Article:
Top Ten Tuesday is a fantastic weekly feature hosted by the The Broke and the Bookish. This week’s topic is “Top Ten Books People Have been Telling Me I MUST Read.” Below is my list compiled of books recommended to me by friends, family, and fellow bloggers!
1) Memoirs of an Imaginary Friend by Matthew Dicks
This book has been recommended to the moon and back by my best friend Andrew. He read it after being disappointed in the lack of feels The Fault in Our Stars, and read this soon after and was heavily impacted. I promised him I will read it soon!
2) A Game of Thrones by George M. Martin
My boyfriend is a huge fan of the A Song of Ice and Fire Series, and really thinks I would love the fantasy series. I’ve heard nothing but amazing things from everyone who’s invested themselves in the series, but I haven’t been able to make the commitment to such a long series and such high fantasy yet!
3) Anna and the French Kiss by Stephanie Perkins
I know, I know, I’m pretty much one of the last YA bloggers to have not read the Anna series, especially with Isla coming out this month! Contemporary isn’t always my favorite sub-genre within YA, but I’ve heard absolutely amazing things about this series, and the recent cover re-designs really call to me as beautiful additions to my bookshelf. I know it’s probably only a matter of time until I read the series!
4) Looking for Alaska by John Green
After my lukewarm feelings toward The Fault In Our Stars, a lot of my friends have suggested giving John Green another try with Looking for Alaska, which many say is better and not a influenced by the hype-monster. While I didn’t love TFIOS, I still enjoyed his writing style and am willing to give Green another shot!
5) Interview with a Vampire by Anne Rice
Long before the days of Twilight, Anne Rice was writing what I’ve been told is some of the best vampire fiction out there. My aunt has recommended this title to me on several occasions, knowing my love of paranormal fiction, though she warns me that Rice’s novel was nothing short of terrifying, and that the film adaptation was great! I actually think I own a copy of this somewhere…
This book was recommended to me by one of my favorite fellow bloggers, Becky at Blogs of a Bookaholic. We have a lot of the same tastes when it comes to reading and so I checked this out from the library as soon as I could! I’m hoping to get to it this week during the Bout of Books read-a-thon, and I already skimmed the first few pages and it looks fantastically witty and hilarious.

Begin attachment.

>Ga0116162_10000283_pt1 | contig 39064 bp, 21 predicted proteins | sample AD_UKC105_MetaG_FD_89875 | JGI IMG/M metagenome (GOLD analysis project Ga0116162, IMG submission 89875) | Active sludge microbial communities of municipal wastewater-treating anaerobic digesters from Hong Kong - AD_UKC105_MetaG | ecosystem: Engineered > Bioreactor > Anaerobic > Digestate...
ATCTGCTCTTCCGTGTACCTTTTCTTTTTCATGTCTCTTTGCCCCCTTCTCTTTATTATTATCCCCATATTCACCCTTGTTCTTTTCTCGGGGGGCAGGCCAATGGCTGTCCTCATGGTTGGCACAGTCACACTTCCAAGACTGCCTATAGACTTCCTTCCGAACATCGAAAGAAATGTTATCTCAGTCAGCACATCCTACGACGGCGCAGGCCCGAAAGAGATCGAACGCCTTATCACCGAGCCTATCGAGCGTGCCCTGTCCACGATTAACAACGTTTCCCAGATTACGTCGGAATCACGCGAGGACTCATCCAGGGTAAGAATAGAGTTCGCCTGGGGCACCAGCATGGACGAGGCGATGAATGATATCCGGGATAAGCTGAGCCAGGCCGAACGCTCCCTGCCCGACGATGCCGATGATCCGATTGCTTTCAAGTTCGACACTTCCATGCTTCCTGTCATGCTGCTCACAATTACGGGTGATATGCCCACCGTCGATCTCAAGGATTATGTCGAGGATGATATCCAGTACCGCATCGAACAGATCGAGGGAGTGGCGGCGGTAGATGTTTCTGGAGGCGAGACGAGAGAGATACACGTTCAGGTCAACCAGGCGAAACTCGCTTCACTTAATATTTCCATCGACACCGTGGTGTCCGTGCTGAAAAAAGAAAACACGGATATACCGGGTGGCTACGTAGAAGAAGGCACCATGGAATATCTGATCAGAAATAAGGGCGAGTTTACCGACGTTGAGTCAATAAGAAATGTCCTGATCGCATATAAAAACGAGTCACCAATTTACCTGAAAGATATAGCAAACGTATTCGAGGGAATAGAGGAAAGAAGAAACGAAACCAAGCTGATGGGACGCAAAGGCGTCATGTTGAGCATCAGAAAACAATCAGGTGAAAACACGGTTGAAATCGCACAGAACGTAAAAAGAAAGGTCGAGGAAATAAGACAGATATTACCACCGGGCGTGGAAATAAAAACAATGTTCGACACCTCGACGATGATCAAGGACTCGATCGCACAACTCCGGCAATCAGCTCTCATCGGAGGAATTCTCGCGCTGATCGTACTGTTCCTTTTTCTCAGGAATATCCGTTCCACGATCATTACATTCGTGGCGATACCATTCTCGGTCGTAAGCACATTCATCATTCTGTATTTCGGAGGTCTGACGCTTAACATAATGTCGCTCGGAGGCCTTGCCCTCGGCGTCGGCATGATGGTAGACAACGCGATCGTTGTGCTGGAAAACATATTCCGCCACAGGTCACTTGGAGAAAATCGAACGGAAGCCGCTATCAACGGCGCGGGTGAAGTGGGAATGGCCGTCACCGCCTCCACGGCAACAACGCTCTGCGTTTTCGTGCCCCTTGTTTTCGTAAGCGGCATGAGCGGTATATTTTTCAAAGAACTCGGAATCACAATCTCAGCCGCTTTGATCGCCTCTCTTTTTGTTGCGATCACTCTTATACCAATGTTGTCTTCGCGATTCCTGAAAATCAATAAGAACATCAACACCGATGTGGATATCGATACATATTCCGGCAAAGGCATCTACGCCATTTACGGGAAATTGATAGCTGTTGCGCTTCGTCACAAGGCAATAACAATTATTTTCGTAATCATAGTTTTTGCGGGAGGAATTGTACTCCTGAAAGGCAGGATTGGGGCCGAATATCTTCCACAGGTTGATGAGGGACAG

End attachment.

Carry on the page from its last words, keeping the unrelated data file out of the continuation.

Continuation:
7-9) The Lord of the Rings Trilogy by J.R.R. Tolkien
Basically every English professor I ever had ever could not believe I have not get read this series given my love of Harry Potter (and my constant quest to utilize HP in every paper I could). I’ve read some of Tolkien theories and essays in my British Literature course in college and he seem truly brilliant and almost unparalleled in world building, and I truly intend to read this series and hope to be swept away with it just as JKR swept me away in her world.
10) Dangerous Boys by Abigail Haas- This novel came out a few days ago and literally every blogger I know is screaming how amazing it is from behind their laptops. No convincing needed here, as I loved Haas’ Dangerous Girls (you can read my review here), and am just waiting to see if I can get my hands on a physical copy (so far I can only seem to find e-book copies available through my normal booksellers).
Do you think I direly need to get my hands on any of these titles? Link back to your TTT in the comments!
I myself did not like the small print in game of thrones and have no immediate desire to read Anna and The French Kiss.
Are all of the GOT books small print? I’m sure it would make sense since they’re all extremely long!
Yeah I think I’ll see if the kindle version isn’t bigger.
Having liked TFIOS, you should read Paper Towns it was much more deep and thoughtful. Read that one first.